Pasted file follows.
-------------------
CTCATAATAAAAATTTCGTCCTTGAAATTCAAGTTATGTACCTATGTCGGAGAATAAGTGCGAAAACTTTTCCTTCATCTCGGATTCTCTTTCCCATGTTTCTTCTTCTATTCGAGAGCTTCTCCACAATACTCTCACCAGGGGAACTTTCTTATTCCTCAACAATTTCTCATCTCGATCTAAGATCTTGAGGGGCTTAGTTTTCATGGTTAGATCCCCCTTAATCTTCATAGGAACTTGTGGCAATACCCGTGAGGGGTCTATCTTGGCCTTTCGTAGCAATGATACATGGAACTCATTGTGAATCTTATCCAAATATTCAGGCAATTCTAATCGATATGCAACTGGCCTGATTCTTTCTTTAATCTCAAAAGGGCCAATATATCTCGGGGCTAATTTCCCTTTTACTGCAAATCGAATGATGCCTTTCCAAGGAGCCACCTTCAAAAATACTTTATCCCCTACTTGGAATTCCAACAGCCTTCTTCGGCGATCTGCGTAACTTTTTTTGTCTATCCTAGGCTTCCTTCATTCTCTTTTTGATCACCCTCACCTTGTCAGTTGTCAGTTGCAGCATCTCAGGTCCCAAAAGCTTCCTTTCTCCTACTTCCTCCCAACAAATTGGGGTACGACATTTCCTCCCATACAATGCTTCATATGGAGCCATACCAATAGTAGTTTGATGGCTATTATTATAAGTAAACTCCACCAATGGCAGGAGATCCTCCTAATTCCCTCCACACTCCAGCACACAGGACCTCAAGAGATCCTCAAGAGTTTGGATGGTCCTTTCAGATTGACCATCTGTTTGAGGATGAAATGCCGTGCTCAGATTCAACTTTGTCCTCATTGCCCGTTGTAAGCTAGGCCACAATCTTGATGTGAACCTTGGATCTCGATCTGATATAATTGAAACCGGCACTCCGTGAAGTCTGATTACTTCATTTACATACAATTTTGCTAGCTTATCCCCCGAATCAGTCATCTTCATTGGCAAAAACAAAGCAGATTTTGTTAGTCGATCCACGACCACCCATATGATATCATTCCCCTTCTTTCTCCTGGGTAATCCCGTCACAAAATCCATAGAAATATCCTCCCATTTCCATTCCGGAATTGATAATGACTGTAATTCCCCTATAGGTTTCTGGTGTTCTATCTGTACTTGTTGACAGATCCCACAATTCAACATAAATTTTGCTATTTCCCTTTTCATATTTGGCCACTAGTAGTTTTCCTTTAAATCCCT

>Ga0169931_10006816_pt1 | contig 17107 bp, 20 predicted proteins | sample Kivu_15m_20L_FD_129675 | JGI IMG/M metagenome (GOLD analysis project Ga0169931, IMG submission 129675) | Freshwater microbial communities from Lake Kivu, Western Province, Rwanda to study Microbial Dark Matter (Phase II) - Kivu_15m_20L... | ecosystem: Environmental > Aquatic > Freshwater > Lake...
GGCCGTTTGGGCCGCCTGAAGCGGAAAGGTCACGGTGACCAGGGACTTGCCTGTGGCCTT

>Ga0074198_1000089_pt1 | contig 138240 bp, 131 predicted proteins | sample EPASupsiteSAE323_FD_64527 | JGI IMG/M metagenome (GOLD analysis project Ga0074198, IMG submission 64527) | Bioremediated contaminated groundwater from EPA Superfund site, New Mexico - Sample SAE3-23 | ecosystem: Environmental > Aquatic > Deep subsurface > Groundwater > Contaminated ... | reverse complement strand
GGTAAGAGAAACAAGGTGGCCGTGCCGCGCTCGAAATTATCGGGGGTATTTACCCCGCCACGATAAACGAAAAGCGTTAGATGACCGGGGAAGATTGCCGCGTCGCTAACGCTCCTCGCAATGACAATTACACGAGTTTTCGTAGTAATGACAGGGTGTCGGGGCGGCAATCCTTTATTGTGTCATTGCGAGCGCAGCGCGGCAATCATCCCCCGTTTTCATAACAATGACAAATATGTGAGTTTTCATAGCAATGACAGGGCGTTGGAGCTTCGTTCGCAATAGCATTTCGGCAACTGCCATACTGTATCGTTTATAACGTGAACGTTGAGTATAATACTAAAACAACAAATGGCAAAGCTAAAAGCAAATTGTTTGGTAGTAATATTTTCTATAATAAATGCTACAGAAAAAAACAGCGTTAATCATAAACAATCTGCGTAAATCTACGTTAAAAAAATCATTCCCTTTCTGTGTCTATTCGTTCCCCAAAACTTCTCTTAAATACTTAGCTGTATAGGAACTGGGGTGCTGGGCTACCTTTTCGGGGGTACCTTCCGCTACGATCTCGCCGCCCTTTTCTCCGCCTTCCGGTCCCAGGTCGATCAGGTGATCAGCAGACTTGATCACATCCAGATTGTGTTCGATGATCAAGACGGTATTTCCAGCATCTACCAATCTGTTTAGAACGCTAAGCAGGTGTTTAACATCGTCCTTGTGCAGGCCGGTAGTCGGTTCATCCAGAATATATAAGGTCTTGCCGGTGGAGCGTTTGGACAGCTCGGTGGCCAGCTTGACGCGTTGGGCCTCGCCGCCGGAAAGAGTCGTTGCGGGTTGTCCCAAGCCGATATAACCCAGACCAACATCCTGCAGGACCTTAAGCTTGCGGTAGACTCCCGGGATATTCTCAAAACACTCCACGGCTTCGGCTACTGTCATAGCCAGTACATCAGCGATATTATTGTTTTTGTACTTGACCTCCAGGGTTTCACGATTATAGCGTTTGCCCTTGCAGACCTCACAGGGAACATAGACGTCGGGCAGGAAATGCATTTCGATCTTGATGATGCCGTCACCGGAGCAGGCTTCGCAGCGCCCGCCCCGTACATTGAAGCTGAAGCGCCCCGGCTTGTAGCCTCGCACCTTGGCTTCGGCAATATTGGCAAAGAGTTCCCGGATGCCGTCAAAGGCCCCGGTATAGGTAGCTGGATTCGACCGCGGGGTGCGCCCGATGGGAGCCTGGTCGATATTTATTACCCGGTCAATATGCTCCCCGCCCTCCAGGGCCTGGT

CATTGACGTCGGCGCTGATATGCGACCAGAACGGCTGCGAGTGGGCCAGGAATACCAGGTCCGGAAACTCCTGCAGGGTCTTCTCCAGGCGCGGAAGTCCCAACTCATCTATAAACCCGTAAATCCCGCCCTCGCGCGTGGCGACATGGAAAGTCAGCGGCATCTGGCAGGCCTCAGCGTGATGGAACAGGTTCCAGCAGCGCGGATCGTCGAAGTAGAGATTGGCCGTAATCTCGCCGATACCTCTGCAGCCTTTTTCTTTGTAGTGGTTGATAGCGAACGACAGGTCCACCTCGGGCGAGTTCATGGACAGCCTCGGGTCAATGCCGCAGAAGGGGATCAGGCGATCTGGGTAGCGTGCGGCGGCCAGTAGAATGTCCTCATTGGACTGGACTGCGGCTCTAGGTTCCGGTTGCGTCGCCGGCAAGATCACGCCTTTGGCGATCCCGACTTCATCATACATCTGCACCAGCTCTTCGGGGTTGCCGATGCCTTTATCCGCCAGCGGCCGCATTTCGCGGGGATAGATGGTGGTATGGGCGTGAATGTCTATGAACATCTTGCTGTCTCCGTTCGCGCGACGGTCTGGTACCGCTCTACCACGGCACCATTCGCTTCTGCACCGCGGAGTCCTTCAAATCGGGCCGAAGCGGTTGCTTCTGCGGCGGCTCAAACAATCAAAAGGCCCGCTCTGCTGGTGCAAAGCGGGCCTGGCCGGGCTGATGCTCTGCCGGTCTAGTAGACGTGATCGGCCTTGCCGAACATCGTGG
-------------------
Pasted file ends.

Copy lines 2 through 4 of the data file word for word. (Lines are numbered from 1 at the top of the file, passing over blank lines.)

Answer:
>Ga0169931_10006816_pt1 | contig 17107 bp, 20 predicted proteins | sample Kivu_15m_20L_FD_129675 | JGI IMG/M metagenome (GOLD analysis project Ga0169931, IMG submission 129675) | Freshwater microbial communities from Lake Kivu, Western Province, Rwanda to study Microbial Dark Matter (Phase II) - Kivu_15m_20L... | ecosystem: Environmental > Aquatic > Freshwater > Lake...
GGCCGTTTGGGCCGCCTGAAGCGGAAAGGTCACGGTGACCAGGGACTTGCCTGTGGCCTT

>Ga0074198_1000089_pt1 | contig 138240 bp, 131 predicted proteins | sample EPASupsiteSAE323_FD_64527 | JGI IMG/M metagenome (GOLD analysis project Ga0074198, IMG submission 64527) | Bioremediated contaminated groundwater from EPA Superfund site, New Mexico - Sample SAE3-23 | ecosystem: Environmental > Aquatic > Deep subsurface > Groundwater > Contaminated ... | reverse complement strand